Cypriot women work on lesser terms than men, part-time, fixed contracts, and under unregulated conditions of cheap labour, Peo union general-secretary Sotiroulla Charalambous said on Tuesday in an address to mark International Women’s Day.
While various events were being held islandwide with statements being issued by parties, government officials and organisations focused on the adverse effects both the war in Ukraine and the pandemic have had on women.
President Nicos Anastasiades though said his government honours every woman of Cyprus – “mother, worker, fighter, in every difficult and creative journey of our homeland in time”.
Cyprus has achieved significant reduction in the pay gap in recent years, he said. From 15.6 per cent in 2012 it has decreased to 10.1 per cent. “Today’s symbolic day is a reminder of our obligation to achieve complete equality between men and women,” he added.
In her speech at a public event in Nicosia, Charalambous, the first woman to head the Akel-affiliated trade union, and a former labour minister, said the day should not be limited to declarations and wishes but must become part of the need to get rid of all forms of discrimination and exploitation, “part of the struggle for a fairer, more humane world”.
March 8, she added, brings together working men and women from all over the world and this year was being marked under the shadow of the Ukraine war and amid a two-year ongoing pandemic.
“Today, on this important day for workers, the day that we honour the struggles of generations of women and men against discrimination, for equality,” she said.
“This struggle concerns us all, it is a struggle for work with dignity and rights, it is a struggle for bread. The militarisation and escalation of armaments cannot be the solution. On the contrary, it aggravates the situation.”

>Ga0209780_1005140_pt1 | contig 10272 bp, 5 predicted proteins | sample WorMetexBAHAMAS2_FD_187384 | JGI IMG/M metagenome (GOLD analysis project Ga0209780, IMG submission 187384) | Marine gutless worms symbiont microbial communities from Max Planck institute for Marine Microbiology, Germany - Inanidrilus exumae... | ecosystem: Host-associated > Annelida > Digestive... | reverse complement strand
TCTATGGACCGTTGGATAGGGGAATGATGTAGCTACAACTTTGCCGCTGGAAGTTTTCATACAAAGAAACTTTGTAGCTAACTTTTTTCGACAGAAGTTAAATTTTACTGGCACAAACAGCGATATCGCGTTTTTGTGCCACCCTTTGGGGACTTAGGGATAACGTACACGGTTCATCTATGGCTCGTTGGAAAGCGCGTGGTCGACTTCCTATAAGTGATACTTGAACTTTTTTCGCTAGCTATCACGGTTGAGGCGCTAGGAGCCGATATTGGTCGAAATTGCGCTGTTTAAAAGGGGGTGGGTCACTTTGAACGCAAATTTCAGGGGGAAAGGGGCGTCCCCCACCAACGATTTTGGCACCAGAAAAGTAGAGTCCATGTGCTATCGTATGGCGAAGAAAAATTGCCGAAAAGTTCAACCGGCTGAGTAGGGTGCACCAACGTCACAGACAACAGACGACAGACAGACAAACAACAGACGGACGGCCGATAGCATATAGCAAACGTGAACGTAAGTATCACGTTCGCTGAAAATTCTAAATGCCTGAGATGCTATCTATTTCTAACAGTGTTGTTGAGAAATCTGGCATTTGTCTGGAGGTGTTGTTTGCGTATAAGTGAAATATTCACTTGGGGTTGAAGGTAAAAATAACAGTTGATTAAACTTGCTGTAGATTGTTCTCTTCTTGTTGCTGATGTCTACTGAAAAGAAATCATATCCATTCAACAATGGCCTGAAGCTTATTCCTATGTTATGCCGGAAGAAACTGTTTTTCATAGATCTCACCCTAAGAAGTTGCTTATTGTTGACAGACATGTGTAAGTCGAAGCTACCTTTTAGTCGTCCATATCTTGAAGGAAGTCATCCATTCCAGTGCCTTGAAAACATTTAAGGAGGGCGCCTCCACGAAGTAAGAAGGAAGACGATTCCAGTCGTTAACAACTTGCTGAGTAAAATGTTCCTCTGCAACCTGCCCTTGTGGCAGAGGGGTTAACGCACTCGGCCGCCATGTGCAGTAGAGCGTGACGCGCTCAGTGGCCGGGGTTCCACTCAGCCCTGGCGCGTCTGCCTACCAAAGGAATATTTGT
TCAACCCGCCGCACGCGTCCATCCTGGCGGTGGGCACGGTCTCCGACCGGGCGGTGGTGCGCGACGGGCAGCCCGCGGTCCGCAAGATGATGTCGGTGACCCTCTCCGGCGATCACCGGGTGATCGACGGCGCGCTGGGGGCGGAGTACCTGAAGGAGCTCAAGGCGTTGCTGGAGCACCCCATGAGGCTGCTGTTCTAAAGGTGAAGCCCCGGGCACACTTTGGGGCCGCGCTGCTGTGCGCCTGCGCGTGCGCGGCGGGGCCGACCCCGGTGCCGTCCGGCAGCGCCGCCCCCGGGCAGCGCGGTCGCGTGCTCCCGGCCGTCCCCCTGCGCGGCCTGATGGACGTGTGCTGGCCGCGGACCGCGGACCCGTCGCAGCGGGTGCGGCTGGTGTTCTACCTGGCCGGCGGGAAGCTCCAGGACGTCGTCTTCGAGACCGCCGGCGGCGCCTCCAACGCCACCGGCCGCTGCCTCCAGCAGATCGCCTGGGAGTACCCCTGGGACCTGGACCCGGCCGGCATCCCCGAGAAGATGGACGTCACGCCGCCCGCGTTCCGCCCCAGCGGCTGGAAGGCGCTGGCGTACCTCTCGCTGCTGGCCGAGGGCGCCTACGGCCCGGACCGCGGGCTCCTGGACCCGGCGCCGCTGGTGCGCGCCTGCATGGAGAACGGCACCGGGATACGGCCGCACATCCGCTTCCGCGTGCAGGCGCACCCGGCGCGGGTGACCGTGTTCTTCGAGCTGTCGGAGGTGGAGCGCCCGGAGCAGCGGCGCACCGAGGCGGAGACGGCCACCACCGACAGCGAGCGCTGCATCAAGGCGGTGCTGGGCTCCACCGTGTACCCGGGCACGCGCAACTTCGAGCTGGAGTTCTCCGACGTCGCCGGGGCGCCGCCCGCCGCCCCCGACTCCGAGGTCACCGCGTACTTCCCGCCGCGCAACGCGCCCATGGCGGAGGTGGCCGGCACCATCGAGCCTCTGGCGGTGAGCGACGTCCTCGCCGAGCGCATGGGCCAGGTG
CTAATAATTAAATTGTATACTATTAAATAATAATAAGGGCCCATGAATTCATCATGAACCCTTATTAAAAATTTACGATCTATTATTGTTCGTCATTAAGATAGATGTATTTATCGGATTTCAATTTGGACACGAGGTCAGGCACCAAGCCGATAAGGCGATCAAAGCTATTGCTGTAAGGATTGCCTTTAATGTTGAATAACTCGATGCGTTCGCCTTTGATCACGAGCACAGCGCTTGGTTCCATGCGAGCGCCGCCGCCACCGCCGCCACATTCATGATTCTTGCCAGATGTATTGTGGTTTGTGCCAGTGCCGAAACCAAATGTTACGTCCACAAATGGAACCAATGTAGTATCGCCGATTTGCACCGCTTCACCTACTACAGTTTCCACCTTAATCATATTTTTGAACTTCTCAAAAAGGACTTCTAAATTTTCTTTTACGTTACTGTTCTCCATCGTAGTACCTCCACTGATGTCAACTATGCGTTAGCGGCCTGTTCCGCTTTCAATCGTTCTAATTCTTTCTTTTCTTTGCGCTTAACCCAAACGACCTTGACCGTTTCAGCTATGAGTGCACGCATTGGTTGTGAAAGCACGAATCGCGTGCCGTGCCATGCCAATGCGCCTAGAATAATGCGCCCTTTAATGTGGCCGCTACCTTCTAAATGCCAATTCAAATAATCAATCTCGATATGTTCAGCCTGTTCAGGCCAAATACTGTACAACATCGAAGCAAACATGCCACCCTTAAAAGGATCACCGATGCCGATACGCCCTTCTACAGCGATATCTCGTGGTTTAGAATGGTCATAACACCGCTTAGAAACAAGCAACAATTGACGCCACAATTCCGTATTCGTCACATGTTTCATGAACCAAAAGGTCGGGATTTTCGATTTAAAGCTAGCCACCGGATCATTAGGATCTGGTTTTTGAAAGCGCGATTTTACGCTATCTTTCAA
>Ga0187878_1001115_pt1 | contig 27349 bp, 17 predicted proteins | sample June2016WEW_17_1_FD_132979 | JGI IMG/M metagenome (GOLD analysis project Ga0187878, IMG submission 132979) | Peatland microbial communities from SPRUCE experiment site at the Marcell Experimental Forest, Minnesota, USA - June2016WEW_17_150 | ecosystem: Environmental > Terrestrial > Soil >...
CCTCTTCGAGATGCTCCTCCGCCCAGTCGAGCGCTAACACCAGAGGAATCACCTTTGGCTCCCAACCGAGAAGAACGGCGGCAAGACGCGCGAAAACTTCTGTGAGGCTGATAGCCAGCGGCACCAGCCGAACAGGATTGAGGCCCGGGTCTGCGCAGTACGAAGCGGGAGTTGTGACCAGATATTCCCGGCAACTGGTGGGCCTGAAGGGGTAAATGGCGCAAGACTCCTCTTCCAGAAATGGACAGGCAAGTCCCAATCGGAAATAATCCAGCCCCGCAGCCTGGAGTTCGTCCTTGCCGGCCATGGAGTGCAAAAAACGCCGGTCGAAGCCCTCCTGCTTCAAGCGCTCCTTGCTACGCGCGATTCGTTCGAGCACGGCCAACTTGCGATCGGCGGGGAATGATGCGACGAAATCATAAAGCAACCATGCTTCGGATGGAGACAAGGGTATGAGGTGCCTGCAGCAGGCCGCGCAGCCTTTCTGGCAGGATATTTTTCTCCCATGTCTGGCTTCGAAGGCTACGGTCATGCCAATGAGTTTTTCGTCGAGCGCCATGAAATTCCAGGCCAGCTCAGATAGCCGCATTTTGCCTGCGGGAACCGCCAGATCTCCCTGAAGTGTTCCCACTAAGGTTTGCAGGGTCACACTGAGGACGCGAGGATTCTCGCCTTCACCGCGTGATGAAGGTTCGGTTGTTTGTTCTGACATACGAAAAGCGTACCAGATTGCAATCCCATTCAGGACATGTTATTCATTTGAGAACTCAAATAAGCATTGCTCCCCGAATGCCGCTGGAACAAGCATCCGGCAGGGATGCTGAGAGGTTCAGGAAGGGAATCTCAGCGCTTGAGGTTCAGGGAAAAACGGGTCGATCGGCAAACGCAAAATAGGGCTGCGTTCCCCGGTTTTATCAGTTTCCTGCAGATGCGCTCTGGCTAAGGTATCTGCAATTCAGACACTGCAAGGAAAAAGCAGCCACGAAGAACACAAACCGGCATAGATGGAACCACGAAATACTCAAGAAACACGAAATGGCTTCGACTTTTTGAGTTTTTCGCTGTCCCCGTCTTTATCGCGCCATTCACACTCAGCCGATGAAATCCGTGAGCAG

Charalambous said that according to data from the European Institute for Gender Equality published on February 11, while Cyprus ranks 8th out of 27 in the index for women’s participation in work, on the index for segregation and quality of work, the island came in 21st place.
“This means,” she pointed out, “that the woman of Cyprus work but they work on lesser terms, with unregulated forms of work, with part-time work, with fixed-term contracts, and en masse as cheap labour”.
Gender Equality Commissioner Iosifina Antoniou said Women’s Day was not a time for complacency.
In addition to the threat of war and the humanitarian crisis that overshadows the entire planet, gender equality had been adversely affected by the prolonged crisis resulting from the pandemic.
“Violence against women, unemployment, poverty, social exclusion, discrimination and inequalities experienced daily by women are some of the challenges that women face,” she said.
Justice Minister Stephie Dracou said the government viewed gender equality issues and measures to address them as a priority and was focused on what still needed to be done.
Dracou listed programmes already being implemented to reduce unemployment, empower women financially, reconcile personal, family and professional life, reduce the pay gap, achieve balanced participation in decision-making, eliminate legislative discrimination, gender stereotypes.
The minister also highlighted efforts towards preventing violence against women through the national coordinating body for the Istanbul Convention, interdisciplinary cooperation of relevant services, and in parallel with the important services offered by the recently-opened Women’s House shelter, the network of support, protection and empowerment of victims of gender-based violence will be further strengthened.
Changes have also taken place in the way the victims of sexual violence are handled by the police, and we are ready to support any effort that focuses on women victims and their rights, she said.
Meanwhile, Cyprus’ first woman House President, Annita Demetriou invited nine young girls to parliament to mark the day.
“For us it is not a day to celebrate, it is a day to remind ourselves how many things we still have to do,” she said.
Addressing the nine girls, the Speaker called them “our hope for the future”.